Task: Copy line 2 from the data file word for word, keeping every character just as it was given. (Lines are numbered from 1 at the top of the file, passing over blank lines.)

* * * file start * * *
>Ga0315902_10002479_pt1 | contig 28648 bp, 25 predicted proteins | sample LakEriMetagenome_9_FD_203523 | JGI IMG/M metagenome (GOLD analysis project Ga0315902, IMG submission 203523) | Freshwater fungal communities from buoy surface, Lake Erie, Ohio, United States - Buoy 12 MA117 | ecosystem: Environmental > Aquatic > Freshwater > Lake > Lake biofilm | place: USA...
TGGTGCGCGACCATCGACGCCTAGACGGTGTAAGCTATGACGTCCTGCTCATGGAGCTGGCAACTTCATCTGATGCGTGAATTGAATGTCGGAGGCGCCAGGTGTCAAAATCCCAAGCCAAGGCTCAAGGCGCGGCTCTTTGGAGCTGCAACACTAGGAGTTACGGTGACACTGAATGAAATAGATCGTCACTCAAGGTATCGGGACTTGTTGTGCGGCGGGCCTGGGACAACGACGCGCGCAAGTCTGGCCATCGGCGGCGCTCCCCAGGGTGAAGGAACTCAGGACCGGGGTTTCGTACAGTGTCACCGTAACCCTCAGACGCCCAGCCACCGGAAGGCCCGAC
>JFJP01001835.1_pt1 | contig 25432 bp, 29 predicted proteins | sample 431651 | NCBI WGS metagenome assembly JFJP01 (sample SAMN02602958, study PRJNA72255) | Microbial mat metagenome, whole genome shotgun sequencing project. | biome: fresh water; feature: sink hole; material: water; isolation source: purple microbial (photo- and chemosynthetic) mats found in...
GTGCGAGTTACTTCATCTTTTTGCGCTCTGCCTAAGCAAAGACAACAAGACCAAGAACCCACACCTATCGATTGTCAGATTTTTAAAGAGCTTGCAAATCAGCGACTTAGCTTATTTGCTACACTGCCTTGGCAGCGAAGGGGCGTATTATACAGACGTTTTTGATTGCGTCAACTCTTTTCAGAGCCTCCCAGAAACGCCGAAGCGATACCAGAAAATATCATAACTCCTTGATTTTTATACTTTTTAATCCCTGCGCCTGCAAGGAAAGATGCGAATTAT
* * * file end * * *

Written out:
TGGTGCGCGACCATCGACGCCTAGACGGTGTAAGCTATGACGTCCTGCTCATGGAGCTGGCAACTTCATCTGATGCGTGAATTGAATGTCGGAGGCGCCAGGTGTCAAAATCCCAAGCCAAGGCTCAAGGCGCGGCTCTTTGGAGCTGCAACACTAGGAGTTACGGTGACACTGAATGAAATAGATCGTCACTCAAGGTATCGGGACTTGTTGTGCGGCGGGCCTGGGACAACGACGCGCGCAAGTCTGGCCATCGGCGGCGCTCCCCAGGGTGAAGGAACTCAGGACCGGGGTTTCGTACAGTGTCACCGTAACCCTCAGACGCCCAGCCACCGGAAGGCCCGAC